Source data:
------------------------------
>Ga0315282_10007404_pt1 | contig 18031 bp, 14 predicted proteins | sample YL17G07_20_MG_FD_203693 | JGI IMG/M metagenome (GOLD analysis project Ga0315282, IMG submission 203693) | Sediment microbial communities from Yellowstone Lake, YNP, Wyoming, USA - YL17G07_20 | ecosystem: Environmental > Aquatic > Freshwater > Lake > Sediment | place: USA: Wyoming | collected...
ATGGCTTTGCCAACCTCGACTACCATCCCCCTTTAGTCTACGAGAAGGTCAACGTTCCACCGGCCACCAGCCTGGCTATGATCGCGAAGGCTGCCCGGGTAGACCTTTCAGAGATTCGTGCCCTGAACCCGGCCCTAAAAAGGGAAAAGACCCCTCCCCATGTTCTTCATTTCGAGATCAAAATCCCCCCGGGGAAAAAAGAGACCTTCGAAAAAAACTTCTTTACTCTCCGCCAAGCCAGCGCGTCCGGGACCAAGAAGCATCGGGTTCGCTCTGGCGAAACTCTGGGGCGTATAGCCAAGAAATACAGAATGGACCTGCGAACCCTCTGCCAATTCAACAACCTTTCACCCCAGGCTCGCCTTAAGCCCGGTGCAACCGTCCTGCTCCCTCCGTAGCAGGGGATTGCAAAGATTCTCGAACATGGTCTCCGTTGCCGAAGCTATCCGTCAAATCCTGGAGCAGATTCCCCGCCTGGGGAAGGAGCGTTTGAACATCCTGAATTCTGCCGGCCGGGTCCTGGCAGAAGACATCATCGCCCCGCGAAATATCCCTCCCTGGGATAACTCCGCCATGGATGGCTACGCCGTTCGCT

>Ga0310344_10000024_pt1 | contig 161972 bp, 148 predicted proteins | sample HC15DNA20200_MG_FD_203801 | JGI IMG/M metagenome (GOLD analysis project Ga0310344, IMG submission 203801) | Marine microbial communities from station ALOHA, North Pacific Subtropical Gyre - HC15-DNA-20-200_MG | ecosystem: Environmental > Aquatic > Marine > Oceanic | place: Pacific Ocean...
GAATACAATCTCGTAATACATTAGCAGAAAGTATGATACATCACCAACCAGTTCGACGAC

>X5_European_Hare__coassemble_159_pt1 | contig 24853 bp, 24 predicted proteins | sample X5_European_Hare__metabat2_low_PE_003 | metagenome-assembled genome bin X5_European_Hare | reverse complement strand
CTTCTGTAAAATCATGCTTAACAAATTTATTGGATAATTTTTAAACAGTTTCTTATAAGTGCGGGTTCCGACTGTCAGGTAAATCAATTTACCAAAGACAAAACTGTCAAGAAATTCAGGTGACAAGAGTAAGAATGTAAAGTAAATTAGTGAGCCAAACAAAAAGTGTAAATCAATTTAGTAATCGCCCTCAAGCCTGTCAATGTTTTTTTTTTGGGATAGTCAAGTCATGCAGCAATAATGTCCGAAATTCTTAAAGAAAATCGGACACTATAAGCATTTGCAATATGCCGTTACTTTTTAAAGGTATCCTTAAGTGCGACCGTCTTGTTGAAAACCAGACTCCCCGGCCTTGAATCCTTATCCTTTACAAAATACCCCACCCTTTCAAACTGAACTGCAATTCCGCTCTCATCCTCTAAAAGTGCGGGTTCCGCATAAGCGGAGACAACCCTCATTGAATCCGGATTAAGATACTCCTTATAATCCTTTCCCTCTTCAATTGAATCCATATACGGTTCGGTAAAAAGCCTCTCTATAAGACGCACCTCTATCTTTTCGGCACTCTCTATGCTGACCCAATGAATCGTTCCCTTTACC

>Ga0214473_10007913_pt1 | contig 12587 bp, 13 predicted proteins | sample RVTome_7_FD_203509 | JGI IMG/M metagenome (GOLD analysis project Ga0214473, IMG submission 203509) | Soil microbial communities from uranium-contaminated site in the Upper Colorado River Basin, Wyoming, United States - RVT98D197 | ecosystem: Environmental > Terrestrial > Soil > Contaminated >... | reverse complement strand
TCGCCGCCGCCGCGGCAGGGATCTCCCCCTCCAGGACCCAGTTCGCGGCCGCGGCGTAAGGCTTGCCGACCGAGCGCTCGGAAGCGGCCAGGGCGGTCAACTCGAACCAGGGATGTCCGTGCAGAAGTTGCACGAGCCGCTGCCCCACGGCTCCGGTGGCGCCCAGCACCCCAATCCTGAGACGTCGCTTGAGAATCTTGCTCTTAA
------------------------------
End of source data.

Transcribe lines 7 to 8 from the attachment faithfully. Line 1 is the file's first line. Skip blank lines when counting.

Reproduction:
>Ga0214473_10007913_pt1 | contig 12587 bp, 13 predicted proteins | sample RVTome_7_FD_203509 | JGI IMG/M metagenome (GOLD analysis project Ga0214473, IMG submission 203509) | Soil microbial communities from uranium-contaminated site in the Upper Colorado River Basin, Wyoming, United States - RVT98D197 | ecosystem: Environmental > Terrestrial > Soil > Contaminated >... | reverse complement strand
TCGCCGCCGCCGCGGCAGGGATCTCCCCCTCCAGGACCCAGTTCGCGGCCGCGGCGTAAGGCTTGCCGACCGAGCGCTCGGAAGCGGCCAGGGCGGTCAACTCGAACCAGGGATGTCCGTGCAGAAGTTGCACGAGCCGCTGCCCCACGGCTCCGGTGGCGCCCAGCACCCCAATCCTGAGACGTCGCTTGAGAATCTTGCTCTTAA